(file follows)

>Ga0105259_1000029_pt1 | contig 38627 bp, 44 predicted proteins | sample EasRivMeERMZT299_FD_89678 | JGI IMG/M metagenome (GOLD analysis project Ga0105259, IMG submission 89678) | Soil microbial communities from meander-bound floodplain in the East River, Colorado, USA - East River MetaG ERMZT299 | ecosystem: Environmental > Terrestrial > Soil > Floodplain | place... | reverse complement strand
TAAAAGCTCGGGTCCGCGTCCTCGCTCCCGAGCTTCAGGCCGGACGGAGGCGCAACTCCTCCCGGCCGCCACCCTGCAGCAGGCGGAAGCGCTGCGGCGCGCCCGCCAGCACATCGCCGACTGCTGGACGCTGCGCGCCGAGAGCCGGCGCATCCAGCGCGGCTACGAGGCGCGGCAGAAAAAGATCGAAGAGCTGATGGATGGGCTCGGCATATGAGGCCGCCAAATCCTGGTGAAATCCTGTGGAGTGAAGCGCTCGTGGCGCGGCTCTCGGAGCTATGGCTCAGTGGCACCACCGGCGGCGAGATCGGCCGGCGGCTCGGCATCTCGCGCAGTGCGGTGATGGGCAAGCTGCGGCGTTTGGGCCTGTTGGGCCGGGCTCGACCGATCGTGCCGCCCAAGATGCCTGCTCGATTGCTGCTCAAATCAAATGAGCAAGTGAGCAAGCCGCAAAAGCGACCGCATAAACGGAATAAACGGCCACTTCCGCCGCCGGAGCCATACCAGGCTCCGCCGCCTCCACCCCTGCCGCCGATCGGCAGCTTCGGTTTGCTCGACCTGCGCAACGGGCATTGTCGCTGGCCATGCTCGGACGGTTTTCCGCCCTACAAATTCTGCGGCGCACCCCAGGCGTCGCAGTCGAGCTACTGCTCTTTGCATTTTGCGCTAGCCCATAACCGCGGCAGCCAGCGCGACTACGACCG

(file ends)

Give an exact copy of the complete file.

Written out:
>Ga0105259_1000029_pt1 | contig 38627 bp, 44 predicted proteins | sample EasRivMeERMZT299_FD_89678 | JGI IMG/M metagenome (GOLD analysis project Ga0105259, IMG submission 89678) | Soil microbial communities from meander-bound floodplain in the East River, Colorado, USA - East River MetaG ERMZT299 | ecosystem: Environmental > Terrestrial > Soil > Floodplain | place... | reverse complement strand
TAAAAGCTCGGGTCCGCGTCCTCGCTCCCGAGCTTCAGGCCGGACGGAGGCGCAACTCCTCCCGGCCGCCACCCTGCAGCAGGCGGAAGCGCTGCGGCGCGCCCGCCAGCACATCGCCGACTGCTGGACGCTGCGCGCCGAGAGCCGGCGCATCCAGCGCGGCTACGAGGCGCGGCAGAAAAAGATCGAAGAGCTGATGGATGGGCTCGGCATATGAGGCCGCCAAATCCTGGTGAAATCCTGTGGAGTGAAGCGCTCGTGGCGCGGCTCTCGGAGCTATGGCTCAGTGGCACCACCGGCGGCGAGATCGGCCGGCGGCTCGGCATCTCGCGCAGTGCGGTGATGGGCAAGCTGCGGCGTTTGGGCCTGTTGGGCCGGGCTCGACCGATCGTGCCGCCCAAGATGCCTGCTCGATTGCTGCTCAAATCAAATGAGCAAGTGAGCAAGCCGCAAAAGCGACCGCATAAACGGAATAAACGGCCACTTCCGCCGCCGGAGCCATACCAGGCTCCGCCGCCTCCACCCCTGCCGCCGATCGGCAGCTTCGGTTTGCTCGACCTGCGCAACGGGCATTGTCGCTGGCCATGCTCGGACGGTTTTCCGCCCTACAAATTCTGCGGCGCACCCCAGGCGTCGCAGTCGAGCTACTGCTCTTTGCATTTTGCGCTAGCCCATAACCGCGGCAGCCAGCGCGACTACGACCG